After a decade of the implementation of the national Right To Information (RTI) Act, it is necessary to reflect on some of its key achievements and the threats it faces.
It has spread across the country, and there is no district that has not received RTI applications. It has empowered the ordinary citizen to get respect as an individual from the government and its officials. Citizens are becoming the monitors of their government. This year the number of RTI applications is likely to be over 6 million and the total number in the last decade may be over 25 million.
However, we should also consider the main threats to the RTI, which could lead to its regression. Most people in power develop a dislike for the RTI. Everyone pays lip service to transparency, but when it applies to their actions, there is a reluctance to share information. They forget that the citizen is sovereign in her own right. All positions in Parliament, the bureaucracy and the judiciary derive their legitimacy from ‘we the people’, who gave ourselves the Constitution. In the initial years of the RTI, public information officers gave information reasonably since the threat of personal penalty scared them. Now techniques have been evolved to deny information. The decisions of the information commissions and judiciary have also contributed to this.
Another disturbing issue is the judiciary’s approach to transparency. The Supreme Court had declared that it is a fundamental right flowing from Article 19 (1) (a) of the Constitution, before the advent of the RTI Act in many landmark judgments. In the last five years it appears that the decisions of various courts are expanding the grounds on which information can be denied. Out of 16 apex court judgments analysed by this writer, only one gave an order to furnish information. This judgment had the following statement: ‘The Act should not be allowed to be misused or abused, to become a tool to obstruct the national development and integration, or to destroy the peace, tranquillity and harmony among its citizens. Nor should it be converted into a tool of oppression or intimidation of honest officials striving to do their duty.’ No evidence has been forthcoming for such a strong castigation of a fundamental right. The exemptions in the RTI Act are in line with Article 19 (2), which lists the reasonable restrictions that can be placed on the freedom of expression. Many judgments are expanding the exemptions, in a manner which is not in consonance with the law or the Constitution.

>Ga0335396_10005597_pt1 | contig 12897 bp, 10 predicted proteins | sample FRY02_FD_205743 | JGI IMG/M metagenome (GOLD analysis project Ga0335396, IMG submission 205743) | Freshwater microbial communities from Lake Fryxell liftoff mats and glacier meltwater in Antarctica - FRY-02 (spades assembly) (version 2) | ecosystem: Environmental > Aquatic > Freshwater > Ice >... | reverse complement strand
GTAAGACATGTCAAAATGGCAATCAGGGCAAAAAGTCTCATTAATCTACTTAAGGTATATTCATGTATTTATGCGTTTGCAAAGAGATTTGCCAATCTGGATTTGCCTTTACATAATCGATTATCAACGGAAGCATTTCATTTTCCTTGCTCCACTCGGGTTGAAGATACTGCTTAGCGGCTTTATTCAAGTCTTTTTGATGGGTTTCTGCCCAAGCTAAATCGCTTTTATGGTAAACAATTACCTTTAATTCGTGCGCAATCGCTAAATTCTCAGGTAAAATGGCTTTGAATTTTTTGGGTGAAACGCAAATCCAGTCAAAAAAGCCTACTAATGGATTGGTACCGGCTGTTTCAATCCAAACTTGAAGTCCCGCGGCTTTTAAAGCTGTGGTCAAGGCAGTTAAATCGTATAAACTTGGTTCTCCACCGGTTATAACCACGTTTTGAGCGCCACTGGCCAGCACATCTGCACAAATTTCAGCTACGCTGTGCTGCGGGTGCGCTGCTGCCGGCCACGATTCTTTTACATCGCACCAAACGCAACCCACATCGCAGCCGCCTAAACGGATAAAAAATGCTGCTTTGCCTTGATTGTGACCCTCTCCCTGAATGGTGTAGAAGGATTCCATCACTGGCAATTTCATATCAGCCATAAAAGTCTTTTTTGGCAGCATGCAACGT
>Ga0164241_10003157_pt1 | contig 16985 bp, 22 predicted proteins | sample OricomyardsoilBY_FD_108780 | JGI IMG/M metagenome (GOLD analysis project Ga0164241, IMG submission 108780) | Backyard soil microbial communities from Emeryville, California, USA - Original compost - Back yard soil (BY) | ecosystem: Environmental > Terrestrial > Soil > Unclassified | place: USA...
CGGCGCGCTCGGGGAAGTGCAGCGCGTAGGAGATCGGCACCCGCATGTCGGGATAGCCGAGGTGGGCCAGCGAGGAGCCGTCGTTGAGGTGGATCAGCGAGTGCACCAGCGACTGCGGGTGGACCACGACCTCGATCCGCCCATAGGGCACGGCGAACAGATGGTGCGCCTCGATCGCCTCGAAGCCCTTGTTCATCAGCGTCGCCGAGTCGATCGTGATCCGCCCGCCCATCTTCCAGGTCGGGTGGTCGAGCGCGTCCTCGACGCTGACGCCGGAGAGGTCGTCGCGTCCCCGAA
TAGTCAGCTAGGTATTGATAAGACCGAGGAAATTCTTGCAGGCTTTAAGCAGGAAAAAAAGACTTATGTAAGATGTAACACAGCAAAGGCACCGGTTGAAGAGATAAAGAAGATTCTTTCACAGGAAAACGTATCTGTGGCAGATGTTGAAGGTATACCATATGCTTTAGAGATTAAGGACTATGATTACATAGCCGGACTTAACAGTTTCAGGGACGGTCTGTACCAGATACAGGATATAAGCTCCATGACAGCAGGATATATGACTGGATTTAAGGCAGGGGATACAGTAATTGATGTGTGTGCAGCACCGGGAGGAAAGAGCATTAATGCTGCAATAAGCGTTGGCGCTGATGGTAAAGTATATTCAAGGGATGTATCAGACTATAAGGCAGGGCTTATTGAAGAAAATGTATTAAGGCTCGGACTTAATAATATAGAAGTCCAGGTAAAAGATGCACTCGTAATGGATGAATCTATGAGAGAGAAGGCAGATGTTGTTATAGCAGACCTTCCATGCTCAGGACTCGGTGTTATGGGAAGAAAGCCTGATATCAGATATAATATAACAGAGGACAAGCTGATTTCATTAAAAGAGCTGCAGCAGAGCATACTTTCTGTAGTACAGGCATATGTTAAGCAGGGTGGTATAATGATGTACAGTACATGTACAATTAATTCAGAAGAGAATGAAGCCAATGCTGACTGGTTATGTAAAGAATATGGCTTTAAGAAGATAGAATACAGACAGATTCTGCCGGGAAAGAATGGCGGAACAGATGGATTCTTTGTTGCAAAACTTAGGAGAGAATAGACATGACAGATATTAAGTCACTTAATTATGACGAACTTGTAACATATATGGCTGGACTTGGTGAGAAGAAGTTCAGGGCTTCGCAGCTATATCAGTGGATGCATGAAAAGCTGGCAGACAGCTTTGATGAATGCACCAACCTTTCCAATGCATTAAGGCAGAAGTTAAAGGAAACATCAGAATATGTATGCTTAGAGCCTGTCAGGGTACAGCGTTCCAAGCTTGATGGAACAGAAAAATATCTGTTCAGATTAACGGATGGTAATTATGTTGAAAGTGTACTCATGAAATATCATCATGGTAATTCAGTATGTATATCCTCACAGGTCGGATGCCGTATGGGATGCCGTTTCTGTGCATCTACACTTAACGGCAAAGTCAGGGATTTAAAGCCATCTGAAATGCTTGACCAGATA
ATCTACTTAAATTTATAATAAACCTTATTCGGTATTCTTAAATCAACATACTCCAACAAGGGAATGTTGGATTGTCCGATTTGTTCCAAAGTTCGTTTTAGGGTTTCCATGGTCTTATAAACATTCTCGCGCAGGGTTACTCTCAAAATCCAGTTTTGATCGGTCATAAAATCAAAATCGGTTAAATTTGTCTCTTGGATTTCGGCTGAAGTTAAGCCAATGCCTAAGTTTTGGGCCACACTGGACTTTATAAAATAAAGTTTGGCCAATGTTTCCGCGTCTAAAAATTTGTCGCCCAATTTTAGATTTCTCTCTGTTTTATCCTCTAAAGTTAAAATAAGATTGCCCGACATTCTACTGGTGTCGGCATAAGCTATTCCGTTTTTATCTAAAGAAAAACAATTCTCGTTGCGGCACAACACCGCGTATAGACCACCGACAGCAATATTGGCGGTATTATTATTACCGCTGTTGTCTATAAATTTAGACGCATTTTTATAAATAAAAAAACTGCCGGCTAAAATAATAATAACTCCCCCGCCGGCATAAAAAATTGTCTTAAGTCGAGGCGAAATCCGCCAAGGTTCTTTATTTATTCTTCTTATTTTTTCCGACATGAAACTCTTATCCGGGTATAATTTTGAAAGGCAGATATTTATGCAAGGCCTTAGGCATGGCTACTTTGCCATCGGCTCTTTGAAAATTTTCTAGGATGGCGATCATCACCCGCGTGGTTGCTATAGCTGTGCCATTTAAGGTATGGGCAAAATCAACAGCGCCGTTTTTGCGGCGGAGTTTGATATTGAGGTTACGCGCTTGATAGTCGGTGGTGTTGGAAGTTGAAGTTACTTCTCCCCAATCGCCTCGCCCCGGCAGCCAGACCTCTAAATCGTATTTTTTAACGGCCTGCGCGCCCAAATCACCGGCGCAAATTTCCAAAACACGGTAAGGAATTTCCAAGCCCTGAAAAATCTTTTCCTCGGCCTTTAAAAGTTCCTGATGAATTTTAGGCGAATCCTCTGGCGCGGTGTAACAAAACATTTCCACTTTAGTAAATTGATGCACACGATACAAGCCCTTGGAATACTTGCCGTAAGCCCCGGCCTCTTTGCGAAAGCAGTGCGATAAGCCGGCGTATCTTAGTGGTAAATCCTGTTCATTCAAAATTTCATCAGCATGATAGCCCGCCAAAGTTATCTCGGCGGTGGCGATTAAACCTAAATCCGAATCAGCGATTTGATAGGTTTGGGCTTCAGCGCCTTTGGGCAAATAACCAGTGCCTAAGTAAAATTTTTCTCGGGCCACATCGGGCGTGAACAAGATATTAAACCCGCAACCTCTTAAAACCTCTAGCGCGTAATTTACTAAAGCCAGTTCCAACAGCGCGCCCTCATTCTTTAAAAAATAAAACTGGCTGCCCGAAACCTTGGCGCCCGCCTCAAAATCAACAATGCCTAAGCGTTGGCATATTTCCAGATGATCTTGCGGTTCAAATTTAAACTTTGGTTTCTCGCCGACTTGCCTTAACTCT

Information commissions were created by the RTI Act to interpret and safeguard the RTI, but their performance has been largely unsatisfactory. They should be giving decisions within 2-3 months; instead many take over a year. Their own accountability is poor. Recently it has come to light that the Central Information Commission has been reducing its pendency figure by rejecting over 90% of appeals on technical grounds. The penalty provisions are used rarely, removing the fangs of the law. The solution lies in evolving a transparent process for selecting commissioners and getting the commissions to be transparent and accountable.
There is a possibility of a true democracy which can lead to good governance and respect for the citizen. Citizens must continue their efforts at spreading the usage and spirit of the RTI, and also to counter the threats. If citizens want a better future and governance they will have to take this responsibility.
Shailesh Gandhi is former central information commissioner
The views expressed are personal